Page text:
Link to Pubmed [PMID] – 23886947
J. Cell. Sci. 2013 Oct;126(Pt 19):4424-35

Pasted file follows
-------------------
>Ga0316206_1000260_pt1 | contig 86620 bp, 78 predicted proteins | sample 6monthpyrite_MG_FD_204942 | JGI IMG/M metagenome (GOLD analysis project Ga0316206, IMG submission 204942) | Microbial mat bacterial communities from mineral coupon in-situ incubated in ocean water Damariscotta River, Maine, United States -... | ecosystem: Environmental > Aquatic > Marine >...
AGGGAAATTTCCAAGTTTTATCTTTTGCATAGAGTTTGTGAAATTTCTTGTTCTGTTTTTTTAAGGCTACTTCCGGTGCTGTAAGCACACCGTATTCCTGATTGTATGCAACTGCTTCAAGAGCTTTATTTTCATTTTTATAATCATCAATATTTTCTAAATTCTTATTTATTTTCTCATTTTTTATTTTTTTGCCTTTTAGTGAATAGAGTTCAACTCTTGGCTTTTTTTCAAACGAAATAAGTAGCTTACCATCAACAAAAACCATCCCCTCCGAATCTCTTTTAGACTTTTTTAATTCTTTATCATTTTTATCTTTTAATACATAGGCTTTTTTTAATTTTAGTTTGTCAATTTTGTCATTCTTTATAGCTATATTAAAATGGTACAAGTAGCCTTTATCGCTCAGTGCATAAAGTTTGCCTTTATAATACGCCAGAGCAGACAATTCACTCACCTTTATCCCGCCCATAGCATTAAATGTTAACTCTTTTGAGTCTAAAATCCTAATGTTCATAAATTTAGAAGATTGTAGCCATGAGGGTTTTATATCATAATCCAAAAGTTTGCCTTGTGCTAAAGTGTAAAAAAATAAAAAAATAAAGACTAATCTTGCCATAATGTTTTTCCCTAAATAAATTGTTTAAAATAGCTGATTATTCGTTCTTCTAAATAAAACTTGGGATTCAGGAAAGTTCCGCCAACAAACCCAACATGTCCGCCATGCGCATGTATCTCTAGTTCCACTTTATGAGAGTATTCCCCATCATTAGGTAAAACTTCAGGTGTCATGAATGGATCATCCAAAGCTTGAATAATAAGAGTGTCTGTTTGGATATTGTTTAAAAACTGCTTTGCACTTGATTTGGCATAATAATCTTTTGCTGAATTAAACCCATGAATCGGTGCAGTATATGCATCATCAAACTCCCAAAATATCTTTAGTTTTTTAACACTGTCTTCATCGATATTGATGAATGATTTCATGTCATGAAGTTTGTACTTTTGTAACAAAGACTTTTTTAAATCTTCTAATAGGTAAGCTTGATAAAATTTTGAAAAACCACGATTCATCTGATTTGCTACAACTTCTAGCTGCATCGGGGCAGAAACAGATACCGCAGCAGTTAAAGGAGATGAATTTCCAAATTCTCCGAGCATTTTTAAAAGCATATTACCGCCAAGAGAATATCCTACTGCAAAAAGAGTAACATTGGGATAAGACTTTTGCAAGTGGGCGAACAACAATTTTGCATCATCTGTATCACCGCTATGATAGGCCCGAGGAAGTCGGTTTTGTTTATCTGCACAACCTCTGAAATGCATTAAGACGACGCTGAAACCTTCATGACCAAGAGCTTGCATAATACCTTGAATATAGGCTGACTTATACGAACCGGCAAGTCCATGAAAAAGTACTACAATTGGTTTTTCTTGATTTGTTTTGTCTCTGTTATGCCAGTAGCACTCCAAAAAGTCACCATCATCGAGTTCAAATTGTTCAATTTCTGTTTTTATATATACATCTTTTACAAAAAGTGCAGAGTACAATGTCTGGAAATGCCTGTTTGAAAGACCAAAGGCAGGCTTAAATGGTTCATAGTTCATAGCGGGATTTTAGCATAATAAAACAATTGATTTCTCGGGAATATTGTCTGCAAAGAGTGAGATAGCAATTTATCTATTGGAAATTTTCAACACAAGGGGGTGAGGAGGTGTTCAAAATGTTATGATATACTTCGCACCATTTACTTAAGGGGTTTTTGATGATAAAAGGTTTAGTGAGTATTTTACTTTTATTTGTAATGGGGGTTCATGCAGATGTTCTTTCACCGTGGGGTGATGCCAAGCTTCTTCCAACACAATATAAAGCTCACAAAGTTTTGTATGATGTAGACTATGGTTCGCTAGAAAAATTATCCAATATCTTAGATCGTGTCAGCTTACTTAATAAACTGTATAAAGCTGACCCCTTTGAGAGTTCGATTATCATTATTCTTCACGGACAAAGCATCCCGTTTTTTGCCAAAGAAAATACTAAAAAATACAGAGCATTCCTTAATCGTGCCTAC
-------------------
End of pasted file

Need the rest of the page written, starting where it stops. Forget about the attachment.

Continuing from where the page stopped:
Cell-to-cell communication is essential in multicellular organisms. Tunneling nanotubes (TNTs) have emerged as a new type of intercellular spreading mechanism allowing the transport of various signals, organelles and pathogens. Here, we study the role of the unconventional molecular motor myosin-X (Myo10) in the formation of functional TNTs within neuronal CAD cells. Myo10 protein expression increases the number of TNTs and the transfer of vesicles between co-cultured cells. We also show that TNT formation requires both the motor and tail domains of the protein, and identify the F2 lobe of the FERM domain within the Myo10 tail as necessary for TNT formation. Taken together, these results indicate that, in neuronal cells, TNTs can arise from a subset of Myo10-driven dorsal filopodia, independent of its binding to integrins and N-cadherins. In addition our data highlight the existence of different mechanisms for the establishment and regulation of TNTs in neuronal cells and other cell types.